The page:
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March 7th, 2007 WW Editorial Staff | Rogue of the Week
 

5th Element Artists Inc.

     
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Laura Jones—5 feet, 6 inches and 125 pounds—could have been on the path to Vogue.

Instead, the aspiring 22-year-old model from Vancouver uncovered this week's Rogue—5th Element Artists Inc.—a photo agency in Portland. Jones' dreams cost her more than $2,000 and ended with her photo on 500 cards that feature her nipples more prominently than her eyes.

The story begins last October at the Crystal Ballroom, where a roving modeling scout for Pulse Management approached Jones, who was attending a Decemberists concert. The scout told Jones she could be a model and referred her to Pulse.

Jones then attended a cattle-call audition with other men and women Oct. 21. There, Jones says, Pulse owner Stacey Eastman told her she'd be perfect for the Asian market because Jones is half Chinese.

Jones then signed with Eastman's management company, and was referred to 5th Element Artists, which is owned by Stacey Eastman's wife, Shayna Eastman. She charged Jones $2,025 for photography, makeup, hair, styling and other incidental costs. (Portland fashion insiders say it's common for wannabe models to front the cash for photo shoots, but that the usual rate is approximately $450.)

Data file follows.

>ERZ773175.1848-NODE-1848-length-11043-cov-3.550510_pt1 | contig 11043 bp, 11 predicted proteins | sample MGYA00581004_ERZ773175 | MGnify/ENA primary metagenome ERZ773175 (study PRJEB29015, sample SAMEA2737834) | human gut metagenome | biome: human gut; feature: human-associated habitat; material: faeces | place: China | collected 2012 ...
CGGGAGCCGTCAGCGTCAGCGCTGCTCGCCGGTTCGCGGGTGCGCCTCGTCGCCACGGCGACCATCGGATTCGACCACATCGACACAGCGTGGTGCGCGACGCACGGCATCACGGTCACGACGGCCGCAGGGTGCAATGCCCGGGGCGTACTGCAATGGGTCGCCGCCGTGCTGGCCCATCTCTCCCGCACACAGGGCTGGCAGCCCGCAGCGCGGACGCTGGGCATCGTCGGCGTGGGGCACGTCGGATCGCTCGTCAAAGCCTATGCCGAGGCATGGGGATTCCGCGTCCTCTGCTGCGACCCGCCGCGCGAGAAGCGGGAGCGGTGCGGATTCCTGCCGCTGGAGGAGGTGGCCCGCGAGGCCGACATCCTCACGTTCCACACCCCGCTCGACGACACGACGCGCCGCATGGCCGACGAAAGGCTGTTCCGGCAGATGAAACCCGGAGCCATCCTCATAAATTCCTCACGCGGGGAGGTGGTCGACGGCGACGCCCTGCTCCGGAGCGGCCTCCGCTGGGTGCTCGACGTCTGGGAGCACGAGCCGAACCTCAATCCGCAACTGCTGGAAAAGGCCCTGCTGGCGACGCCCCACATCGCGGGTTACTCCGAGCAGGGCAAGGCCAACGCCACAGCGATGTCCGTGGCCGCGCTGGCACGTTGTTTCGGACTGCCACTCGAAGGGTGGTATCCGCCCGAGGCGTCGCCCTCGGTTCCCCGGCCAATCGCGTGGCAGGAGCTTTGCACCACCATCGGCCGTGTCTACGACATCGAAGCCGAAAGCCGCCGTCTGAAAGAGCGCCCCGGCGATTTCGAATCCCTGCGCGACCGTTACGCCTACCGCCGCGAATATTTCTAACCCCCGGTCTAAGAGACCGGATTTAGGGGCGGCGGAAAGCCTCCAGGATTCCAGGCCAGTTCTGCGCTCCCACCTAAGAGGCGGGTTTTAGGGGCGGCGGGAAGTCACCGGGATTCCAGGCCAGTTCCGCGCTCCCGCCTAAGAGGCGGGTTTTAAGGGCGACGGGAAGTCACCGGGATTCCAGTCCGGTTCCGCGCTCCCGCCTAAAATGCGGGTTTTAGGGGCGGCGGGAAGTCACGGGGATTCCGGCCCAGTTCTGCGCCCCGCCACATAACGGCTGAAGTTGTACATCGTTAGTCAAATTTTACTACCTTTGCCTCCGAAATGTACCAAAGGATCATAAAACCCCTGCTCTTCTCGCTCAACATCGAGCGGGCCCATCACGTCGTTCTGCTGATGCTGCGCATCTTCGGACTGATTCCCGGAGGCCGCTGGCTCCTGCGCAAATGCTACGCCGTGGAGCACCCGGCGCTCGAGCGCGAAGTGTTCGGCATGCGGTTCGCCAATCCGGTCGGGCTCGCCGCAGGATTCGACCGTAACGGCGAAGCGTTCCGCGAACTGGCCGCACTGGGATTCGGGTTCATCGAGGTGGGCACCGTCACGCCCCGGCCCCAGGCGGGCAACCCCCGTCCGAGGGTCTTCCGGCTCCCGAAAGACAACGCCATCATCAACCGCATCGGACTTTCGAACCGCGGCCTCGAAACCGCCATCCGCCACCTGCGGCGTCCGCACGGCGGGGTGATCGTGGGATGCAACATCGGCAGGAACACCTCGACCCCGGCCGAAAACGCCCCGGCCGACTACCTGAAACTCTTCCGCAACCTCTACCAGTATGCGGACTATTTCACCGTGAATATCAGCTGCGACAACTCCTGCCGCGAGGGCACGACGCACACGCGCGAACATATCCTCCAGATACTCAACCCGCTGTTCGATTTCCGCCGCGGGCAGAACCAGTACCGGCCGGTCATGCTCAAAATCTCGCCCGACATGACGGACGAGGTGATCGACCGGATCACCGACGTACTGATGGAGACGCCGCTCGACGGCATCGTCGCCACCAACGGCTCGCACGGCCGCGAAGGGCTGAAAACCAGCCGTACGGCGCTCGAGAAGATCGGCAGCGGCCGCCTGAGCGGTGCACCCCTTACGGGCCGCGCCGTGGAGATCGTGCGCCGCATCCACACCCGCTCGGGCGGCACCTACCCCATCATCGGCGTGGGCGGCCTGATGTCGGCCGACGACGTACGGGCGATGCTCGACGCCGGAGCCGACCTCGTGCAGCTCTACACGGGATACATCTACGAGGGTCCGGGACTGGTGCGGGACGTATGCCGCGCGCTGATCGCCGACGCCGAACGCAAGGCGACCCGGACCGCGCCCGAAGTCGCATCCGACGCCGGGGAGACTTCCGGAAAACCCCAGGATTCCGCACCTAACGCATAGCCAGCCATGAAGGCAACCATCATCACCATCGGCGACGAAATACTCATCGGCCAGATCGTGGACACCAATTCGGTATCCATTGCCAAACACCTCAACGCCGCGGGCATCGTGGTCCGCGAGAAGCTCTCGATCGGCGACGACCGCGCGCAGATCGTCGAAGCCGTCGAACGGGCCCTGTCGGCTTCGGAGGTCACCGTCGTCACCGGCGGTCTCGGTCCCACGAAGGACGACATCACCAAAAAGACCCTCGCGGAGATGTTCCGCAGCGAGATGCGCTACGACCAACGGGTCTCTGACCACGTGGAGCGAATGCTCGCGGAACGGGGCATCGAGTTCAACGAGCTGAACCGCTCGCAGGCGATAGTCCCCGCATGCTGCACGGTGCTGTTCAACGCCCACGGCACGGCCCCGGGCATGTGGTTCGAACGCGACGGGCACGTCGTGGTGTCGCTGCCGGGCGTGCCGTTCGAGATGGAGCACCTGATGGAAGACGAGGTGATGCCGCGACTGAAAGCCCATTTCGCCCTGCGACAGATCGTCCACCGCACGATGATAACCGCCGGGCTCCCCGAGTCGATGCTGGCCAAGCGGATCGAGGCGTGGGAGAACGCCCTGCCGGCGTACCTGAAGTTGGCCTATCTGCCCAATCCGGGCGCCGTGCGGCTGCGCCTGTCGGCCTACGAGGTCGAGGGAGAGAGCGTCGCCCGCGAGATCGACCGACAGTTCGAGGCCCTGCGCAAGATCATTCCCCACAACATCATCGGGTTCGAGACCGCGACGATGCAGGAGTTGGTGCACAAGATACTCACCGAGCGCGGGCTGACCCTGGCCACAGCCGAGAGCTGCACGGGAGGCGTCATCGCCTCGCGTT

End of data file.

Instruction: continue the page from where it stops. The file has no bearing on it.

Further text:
When Jones showed up in November for the photo shoot, she says photographer Rodney Ray selected a beige, see-through blouse from her wardrobe and told her to wear it sans bra or tank top. Jones says the photographer told her he'd PhotoShop the photo later to hide anything embarrassing. The photographer declined to answer WW's questions.

But the photo wasn't airbrushed and was sent to Stacey Eastman for his approval. It was then printed on 500 composite cards, which models use to get gigs.

Jones was upset, and now wants a full refund. Shayna Eastman refuses, saying it's Jones' own fault. She did offer a $275 refund. "This was her mistake, if in fact that's what it was," Shayna Eastman says. Jones says Stacey Eastman, her manager, promised her the "Lamborghini" of modeling portfolios.

"I think I got a Ford Pinto," Jones says.

 
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